Stormwater runoff from construction activities can have a significant impact on water quality. As stormwater flows over a construction site, it can pick up pollutants such as sediment, debris, and chemicals and transport these to a nearby storm sewer system or directly to a river, lake, or coastal water. Polluted stormwater runoff can harm or kill fish and other wildlife. Sedimentation can destroy aquatic habitat, and high volumes of runoff can cause stream bank erosion. Debris can clog waterways and potentially reach the ocean where it can kill marine wildlife and impact habitat.
Stormwater Construction Permit
The National Pollutant Discharge Elimination System (NPDES) stormwater program in Indiana requires construction site operators engaged in clearing, grading, and excavating activities that disturb one acre or more - including smaller sites in a larger common plan of development (i.e. subdivision) or sale - to obtain coverage under an NPDES permit for their stormwater discharges. Indiana implements the stormwater NPDES permitting program under the Rule 327 IAC 15-5 Construction/Land Disturbance Stormwater Permitting, commonly referred to as Rule 5.
General Permit Guidelines
In Indiana, most construction projects subject to Rule 5 are administered through a general permit, which is a permit by rule, and as such it is not issued in the same manner as an individual NPDES permit would be issued. The permit conditions within Rule 5 apply universally to all project site owners who are eligible to operate under the rule. Therefore, the application for a Rule 5 general permit is called a Notice of Intent, or NOI, because the applicant or project site owner is essentially notifying IDEM of his or her intent to operate the proposed construction project in a manner consistent with the Rule.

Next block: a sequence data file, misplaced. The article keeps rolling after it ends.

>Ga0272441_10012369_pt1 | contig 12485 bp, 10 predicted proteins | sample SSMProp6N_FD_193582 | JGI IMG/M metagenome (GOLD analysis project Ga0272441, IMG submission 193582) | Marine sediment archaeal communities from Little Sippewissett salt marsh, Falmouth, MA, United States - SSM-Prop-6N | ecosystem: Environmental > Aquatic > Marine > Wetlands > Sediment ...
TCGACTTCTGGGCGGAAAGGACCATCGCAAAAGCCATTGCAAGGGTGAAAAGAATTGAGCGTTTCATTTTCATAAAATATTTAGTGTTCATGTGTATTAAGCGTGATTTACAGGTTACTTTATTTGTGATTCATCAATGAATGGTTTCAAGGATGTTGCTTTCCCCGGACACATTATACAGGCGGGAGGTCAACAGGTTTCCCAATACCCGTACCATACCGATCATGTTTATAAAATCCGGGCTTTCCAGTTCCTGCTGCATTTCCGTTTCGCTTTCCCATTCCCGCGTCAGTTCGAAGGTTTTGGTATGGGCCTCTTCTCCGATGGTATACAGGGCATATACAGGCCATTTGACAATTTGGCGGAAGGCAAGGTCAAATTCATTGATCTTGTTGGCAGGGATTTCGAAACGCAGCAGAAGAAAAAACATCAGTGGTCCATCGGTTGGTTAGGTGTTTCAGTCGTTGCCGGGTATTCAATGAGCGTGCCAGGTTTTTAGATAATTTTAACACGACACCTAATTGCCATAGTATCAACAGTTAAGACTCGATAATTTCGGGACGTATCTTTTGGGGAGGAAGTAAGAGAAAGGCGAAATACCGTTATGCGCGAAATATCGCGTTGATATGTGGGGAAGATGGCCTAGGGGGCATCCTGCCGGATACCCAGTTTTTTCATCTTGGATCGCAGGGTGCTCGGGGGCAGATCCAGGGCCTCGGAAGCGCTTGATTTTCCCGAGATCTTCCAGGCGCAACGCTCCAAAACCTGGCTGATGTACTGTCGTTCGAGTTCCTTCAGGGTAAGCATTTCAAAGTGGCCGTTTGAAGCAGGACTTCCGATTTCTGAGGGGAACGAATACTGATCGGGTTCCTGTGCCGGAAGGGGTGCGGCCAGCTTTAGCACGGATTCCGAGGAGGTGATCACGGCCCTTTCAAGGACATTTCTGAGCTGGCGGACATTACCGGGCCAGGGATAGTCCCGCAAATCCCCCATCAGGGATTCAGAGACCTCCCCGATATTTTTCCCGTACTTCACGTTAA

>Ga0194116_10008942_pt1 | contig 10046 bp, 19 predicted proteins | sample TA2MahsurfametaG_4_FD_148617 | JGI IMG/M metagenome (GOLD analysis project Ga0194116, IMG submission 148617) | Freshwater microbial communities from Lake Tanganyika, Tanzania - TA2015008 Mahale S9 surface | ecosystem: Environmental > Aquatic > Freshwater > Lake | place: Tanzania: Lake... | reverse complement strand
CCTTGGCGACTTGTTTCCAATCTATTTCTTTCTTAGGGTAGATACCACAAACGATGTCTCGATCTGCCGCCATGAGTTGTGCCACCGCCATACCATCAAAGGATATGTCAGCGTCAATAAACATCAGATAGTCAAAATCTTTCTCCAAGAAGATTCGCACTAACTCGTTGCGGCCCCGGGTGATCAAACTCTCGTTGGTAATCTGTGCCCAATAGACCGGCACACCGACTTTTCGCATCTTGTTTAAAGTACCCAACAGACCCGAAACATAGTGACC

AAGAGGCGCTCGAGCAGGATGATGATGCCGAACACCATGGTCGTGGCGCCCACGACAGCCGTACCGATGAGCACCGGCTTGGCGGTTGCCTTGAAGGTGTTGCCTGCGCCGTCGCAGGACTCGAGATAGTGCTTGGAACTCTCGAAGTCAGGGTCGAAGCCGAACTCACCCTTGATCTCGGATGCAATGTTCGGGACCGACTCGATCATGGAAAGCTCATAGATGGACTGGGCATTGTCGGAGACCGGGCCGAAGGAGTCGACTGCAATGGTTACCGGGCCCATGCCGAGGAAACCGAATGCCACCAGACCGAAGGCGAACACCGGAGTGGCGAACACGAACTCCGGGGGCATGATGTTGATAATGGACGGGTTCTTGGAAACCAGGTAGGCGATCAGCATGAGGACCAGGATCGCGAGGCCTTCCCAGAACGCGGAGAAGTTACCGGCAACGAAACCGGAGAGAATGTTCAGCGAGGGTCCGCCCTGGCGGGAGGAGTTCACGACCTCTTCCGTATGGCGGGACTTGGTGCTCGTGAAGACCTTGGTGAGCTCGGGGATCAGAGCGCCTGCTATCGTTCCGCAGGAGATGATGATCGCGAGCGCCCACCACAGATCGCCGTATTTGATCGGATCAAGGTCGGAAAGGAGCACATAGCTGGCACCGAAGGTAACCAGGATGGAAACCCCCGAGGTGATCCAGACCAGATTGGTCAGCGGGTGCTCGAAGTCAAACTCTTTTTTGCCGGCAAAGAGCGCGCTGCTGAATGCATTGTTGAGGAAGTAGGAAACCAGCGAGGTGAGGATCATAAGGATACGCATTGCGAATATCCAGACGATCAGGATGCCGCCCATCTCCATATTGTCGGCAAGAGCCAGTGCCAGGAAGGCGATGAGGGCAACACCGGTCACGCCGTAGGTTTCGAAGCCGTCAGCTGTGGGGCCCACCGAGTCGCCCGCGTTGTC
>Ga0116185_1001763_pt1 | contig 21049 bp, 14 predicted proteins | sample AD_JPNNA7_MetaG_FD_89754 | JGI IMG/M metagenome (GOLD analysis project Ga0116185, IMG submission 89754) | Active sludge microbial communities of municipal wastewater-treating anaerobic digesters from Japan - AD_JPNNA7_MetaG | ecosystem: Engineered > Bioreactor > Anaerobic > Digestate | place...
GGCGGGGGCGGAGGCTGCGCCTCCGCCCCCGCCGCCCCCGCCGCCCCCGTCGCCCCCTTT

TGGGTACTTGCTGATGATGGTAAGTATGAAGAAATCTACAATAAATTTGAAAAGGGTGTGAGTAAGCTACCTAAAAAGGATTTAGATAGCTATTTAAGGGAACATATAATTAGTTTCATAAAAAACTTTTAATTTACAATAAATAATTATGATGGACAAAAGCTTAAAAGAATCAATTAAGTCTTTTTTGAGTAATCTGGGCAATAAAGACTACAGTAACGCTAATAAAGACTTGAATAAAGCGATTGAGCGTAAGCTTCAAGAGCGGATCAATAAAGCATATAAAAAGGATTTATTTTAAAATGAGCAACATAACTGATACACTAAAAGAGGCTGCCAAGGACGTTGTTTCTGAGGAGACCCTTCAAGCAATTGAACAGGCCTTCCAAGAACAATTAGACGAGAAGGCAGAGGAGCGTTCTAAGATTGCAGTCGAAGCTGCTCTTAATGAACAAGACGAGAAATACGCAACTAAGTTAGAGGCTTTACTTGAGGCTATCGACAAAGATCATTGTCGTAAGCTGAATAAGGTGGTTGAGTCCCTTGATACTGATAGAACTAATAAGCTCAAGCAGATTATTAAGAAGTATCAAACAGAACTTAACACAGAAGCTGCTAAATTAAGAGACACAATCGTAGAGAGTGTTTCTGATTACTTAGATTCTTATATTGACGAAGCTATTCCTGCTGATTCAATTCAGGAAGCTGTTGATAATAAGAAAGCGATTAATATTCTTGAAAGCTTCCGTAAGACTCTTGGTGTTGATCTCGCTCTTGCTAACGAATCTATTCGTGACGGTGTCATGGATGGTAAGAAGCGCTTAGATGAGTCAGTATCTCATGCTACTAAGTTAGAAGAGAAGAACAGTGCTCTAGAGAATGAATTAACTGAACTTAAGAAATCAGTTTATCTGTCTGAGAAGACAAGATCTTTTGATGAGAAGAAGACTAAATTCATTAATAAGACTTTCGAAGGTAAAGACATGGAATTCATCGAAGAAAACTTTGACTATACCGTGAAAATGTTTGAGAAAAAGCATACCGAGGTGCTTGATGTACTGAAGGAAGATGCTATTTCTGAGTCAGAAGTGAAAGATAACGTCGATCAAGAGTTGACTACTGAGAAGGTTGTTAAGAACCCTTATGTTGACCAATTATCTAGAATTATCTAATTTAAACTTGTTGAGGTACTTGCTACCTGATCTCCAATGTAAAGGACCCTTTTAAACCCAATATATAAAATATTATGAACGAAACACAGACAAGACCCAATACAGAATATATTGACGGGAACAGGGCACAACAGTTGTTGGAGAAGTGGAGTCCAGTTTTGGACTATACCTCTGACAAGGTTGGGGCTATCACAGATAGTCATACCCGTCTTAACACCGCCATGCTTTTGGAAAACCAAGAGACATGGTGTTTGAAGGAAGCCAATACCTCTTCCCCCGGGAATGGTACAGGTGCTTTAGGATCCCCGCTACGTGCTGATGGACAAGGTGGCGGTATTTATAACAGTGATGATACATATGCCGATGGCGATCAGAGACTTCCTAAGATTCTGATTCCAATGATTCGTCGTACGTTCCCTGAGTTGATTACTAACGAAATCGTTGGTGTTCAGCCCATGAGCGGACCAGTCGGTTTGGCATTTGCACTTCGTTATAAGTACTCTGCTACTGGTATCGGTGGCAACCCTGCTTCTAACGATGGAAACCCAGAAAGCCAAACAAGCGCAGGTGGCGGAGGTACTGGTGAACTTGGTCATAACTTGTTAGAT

Permit Submittal and Approval
The applicant must follow all guidelines and requirements for submittal of the general permit, which includes the submittal of a Construction Plan and a Notice of Intent. Prior to submittal, the applicant must send the Construction Plan to the county Soil and Water Conservation District or the local Municipal Separate Storm Sewer System for approval. The Notice of Intent must include the fee, notice of publication, and verification from the review authority that the plans meet the requirements of the Rule.
Individual Stormwater Permit
If an adverse environmental impact from a project site is evident, a Rule 5 permit, or in more significant situations, an individual stormwater permit may be required. An individual stormwater permit is typically required only if IDEM determines the discharge will significantly lower water quality. If an individual stormwater permit is required, notice will be given to the project site owner. The Individual Stormwater Permit has its own set of application requirements.
Don’t forget the paperwork!
While permits are not the most exciting item on your project To Do List, don’t forget the paperwork! Sediment is one of the most common pollutants associated with water pollution. The practices implemented as part of a Stormwater Construction Permit are important in preventing the depletion of topsoil and degradation of water quality.